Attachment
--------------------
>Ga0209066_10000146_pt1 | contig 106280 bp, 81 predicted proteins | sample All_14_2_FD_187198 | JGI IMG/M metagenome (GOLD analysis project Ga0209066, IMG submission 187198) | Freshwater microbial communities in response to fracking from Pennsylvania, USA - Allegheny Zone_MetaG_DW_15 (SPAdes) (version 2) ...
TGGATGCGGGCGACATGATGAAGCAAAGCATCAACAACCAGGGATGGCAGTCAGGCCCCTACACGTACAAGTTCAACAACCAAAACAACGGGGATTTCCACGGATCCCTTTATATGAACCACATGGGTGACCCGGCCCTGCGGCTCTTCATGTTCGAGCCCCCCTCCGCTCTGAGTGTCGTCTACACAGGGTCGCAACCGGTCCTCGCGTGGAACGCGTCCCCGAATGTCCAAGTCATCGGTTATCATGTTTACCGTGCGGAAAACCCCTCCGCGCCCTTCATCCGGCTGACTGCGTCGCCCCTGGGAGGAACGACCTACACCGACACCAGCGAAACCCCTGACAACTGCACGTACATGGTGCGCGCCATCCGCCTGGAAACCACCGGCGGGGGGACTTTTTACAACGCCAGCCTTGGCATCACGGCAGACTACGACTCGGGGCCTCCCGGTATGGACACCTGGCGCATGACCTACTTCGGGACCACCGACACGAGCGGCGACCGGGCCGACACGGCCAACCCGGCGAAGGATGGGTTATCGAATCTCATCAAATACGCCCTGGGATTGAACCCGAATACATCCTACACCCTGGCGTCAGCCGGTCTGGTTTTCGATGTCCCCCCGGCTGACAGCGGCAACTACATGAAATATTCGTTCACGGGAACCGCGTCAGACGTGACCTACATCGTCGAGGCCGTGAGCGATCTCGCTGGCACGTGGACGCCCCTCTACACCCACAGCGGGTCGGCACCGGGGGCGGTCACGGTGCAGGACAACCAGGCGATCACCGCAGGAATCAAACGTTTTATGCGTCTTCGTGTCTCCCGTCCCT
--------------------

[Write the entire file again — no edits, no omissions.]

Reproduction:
>Ga0209066_10000146_pt1 | contig 106280 bp, 81 predicted proteins | sample All_14_2_FD_187198 | JGI IMG/M metagenome (GOLD analysis project Ga0209066, IMG submission 187198) | Freshwater microbial communities in response to fracking from Pennsylvania, USA - Allegheny Zone_MetaG_DW_15 (SPAdes) (version 2) ...
TGGATGCGGGCGACATGATGAAGCAAAGCATCAACAACCAGGGATGGCAGTCAGGCCCCTACACGTACAAGTTCAACAACCAAAACAACGGGGATTTCCACGGATCCCTTTATATGAACCACATGGGTGACCCGGCCCTGCGGCTCTTCATGTTCGAGCCCCCCTCCGCTCTGAGTGTCGTCTACACAGGGTCGCAACCGGTCCTCGCGTGGAACGCGTCCCCGAATGTCCAAGTCATCGGTTATCATGTTTACCGTGCGGAAAACCCCTCCGCGCCCTTCATCCGGCTGACTGCGTCGCCCCTGGGAGGAACGACCTACACCGACACCAGCGAAACCCCTGACAACTGCACGTACATGGTGCGCGCCATCCGCCTGGAAACCACCGGCGGGGGGACTTTTTACAACGCCAGCCTTGGCATCACGGCAGACTACGACTCGGGGCCTCCCGGTATGGACACCTGGCGCATGACCTACTTCGGGACCACCGACACGAGCGGCGACCGGGCCGACACGGCCAACCCGGCGAAGGATGGGTTATCGAATCTCATCAAATACGCCCTGGGATTGAACCCGAATACATCCTACACCCTGGCGTCAGCCGGTCTGGTTTTCGATGTCCCCCCGGCTGACAGCGGCAACTACATGAAATATTCGTTCACGGGAACCGCGTCAGACGTGACCTACATCGTCGAGGCCGTGAGCGATCTCGCTGGCACGTGGACGCCCCTCTACACCCACAGCGGGTCGGCACCGGGGGCGGTCACGGTGCAGGACAACCAGGCGATCACCGCAGGAATCAAACGTTTTATGCGTCTTCGTGTCTCCCGTCCCT